Volcanoes are such astonishing works of nature, in a moment they can completely recreate the world around us. Volcanic eruptions destroy the land around them and can relocate thousands of people in a day. And they are erupting all of the time; just here in Australia we’re not really aware of it thanks to our lack of large, active fiery mounds of doom. But, these eruptions are also the creation of new life, volcanoes are the way in which islands are created (and destroyed), after years and years, the volcanic ash that has been scattered across the land helps new plants to colonise the land. Just think of Hawaii! But there is one thing that a volcano has given us that was unpredictable and completely unexpected. A greater insight into the Roman Empire in 79AD.
Mars has been in the media a lot lately, whether it’s because there are plans to fly people to Mars in the next 20 years, or because of the chance that Mars may be hospitable to humans, The Red Planet has gained a fair bit of attention. And so it should, it is a fascinating planet and the next frontier of space exploration. But, how do we know so much about this fascinating place? The Mars Rovers.
Every animal, from the smallest insect to humans travels through life on a journey from birth to death. We all go through it, but there are six major stages that are familiar across all groups on land and under the sea. Last year’s BBC series, ‘Life Story’ takes you through this exact journey, so does their latest exhibition at Vivid in Sydney, also conveniently called ‘Life Story’. Anyone who loves David Attenborough (as I do) will know that he also focuses on these six stages of life throughout many of his tales. So here are the six stages of life, and some really fascinating animals to match.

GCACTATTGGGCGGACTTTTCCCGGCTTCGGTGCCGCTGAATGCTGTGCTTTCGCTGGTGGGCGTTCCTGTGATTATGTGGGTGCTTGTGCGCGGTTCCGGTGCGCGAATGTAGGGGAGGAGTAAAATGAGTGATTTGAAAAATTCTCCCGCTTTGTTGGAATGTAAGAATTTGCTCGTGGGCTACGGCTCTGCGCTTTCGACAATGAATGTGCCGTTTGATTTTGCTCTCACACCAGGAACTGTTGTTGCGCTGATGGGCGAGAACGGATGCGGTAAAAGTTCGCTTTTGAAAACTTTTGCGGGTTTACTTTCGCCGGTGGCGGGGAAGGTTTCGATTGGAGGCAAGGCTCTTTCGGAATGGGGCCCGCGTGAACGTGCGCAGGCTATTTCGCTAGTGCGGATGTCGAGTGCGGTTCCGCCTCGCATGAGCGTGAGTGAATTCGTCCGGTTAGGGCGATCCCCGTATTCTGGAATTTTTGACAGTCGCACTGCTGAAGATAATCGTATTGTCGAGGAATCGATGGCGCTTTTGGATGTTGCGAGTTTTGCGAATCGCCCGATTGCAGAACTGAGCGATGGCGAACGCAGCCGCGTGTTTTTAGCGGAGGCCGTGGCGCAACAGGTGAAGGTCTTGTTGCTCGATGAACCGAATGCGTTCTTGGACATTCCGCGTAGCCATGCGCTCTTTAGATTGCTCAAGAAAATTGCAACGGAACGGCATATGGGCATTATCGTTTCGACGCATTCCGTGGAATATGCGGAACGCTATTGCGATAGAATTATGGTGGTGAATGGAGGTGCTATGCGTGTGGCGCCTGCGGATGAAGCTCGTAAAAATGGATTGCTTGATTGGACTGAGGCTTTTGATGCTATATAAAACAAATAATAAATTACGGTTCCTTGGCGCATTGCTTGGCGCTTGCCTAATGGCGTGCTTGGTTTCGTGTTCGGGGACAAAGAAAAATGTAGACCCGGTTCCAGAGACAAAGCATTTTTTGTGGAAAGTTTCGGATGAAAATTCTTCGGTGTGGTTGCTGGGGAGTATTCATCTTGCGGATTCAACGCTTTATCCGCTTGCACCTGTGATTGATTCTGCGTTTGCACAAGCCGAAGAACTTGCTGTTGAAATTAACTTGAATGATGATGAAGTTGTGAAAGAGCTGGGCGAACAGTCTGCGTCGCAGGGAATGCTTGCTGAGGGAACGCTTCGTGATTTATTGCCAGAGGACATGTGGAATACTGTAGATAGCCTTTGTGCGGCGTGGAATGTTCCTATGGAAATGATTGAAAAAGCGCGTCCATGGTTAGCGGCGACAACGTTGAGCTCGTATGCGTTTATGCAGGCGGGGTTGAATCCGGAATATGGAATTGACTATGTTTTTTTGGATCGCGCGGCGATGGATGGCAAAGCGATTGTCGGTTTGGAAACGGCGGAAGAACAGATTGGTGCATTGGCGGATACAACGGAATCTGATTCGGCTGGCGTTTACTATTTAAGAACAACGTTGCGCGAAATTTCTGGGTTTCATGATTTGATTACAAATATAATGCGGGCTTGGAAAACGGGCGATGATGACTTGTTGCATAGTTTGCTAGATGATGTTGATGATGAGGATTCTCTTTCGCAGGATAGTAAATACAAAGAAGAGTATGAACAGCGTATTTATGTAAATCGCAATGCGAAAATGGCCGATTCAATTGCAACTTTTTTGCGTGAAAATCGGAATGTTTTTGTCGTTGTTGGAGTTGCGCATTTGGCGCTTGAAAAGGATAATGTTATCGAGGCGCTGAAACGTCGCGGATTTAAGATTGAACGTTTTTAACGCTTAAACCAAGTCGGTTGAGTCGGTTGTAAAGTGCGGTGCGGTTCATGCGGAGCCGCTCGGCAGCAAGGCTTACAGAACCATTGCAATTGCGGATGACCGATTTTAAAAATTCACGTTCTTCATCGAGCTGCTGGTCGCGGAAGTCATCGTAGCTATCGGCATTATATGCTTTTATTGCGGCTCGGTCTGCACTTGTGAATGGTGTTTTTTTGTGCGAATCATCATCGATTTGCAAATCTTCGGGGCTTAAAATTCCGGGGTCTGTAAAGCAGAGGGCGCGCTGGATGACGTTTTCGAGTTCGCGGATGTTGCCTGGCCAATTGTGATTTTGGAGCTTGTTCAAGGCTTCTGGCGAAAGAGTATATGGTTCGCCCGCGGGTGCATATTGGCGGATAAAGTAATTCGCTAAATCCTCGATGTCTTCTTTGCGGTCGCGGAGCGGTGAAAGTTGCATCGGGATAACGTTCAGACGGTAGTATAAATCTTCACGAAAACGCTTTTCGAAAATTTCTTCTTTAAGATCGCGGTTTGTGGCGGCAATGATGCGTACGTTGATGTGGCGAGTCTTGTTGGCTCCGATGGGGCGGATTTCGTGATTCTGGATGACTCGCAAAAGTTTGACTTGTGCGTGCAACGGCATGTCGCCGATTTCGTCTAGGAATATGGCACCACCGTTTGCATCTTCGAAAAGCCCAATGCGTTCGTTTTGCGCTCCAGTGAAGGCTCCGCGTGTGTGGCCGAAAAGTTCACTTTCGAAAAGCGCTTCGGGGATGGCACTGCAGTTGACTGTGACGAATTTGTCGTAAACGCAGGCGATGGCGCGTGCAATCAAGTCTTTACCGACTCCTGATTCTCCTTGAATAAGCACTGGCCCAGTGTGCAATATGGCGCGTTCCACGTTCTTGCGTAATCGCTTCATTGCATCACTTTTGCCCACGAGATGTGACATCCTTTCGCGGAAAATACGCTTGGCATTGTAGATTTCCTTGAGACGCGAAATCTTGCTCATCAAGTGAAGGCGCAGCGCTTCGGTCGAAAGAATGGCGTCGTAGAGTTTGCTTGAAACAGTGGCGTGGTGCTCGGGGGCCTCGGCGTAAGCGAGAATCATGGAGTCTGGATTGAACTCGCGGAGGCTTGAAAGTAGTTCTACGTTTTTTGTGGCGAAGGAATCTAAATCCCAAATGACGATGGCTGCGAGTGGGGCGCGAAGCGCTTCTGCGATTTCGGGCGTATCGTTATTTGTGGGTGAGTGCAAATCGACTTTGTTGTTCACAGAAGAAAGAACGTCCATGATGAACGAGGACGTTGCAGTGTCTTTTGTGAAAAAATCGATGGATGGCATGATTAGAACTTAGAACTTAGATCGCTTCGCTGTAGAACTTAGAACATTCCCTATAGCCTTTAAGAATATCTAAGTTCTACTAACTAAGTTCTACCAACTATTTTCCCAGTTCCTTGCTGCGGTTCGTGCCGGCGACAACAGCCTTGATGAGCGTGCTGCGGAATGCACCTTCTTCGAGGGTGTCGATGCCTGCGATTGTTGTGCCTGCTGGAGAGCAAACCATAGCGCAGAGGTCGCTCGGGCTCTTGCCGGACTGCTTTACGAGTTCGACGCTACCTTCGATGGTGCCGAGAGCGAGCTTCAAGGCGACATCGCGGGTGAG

Walking out towards a group of people in the beautiful weather today, I had absolutely no idea what to expect. I was about ten minutes late, which did not help with my confidence in the slightest.
Water quality is a constant issue in today’s media. We talk about the quality of freshwater, drinking water, the ocean. But what can be done about it?
Marine mammals are beautiful and, like most of the ocean and its inhabitants, mysterious. It’s also hard to tell how old they are. But the South Australian Museum has a wonderful laboratory that has helped us to unlock that mystery. But why? Why do we need to know how old a whale, dolphin, porpoise or sea lion is? Other than just being interesting, what’s the point?
Invasive species are a huge problem, especially in Australia. The introduction of these pest species into coastal ports is just one of the many locations in Australia that has suffered huge losses to its natural ecosystems. A recent study has found that the increasing global traffic of boats between ports is the main way in which these invasive species are introduced into these waters.
Growing up, a lot of kids want to become an astronaut. Who wouldn’t? You get to travel to places that no man has been before, see the world in a way that most of us would only ever dream of and experience flying through the air. For one amazing South Australian, that dream became a reality.
This week’s A Week in Science episode certainly had me thinking, plus it started a few very random discussions in the office! Well, any discussion about the impending doom of the Earth fascinates and entertains the RiAus staff, actually anything scientific and slightly off-kilter is classed as entertainment here… but it really got me thinking about something that I don’t normally think about. Space. More specifically, I became (a little morbidly) fascinated by all of the ways that space could possibly kill you. So here is a list of some of those very ideas that us here at RiAus came up with.
Anthropology isn’t the study of ants (believe me, I’m asked about ants often). It is the study of people or culture. There is a much larger, more complex and heavily debated definition, but that is it in simplest terms. Anthropology literally translates to the study of man (anthrop meaning man and ology meaning study of).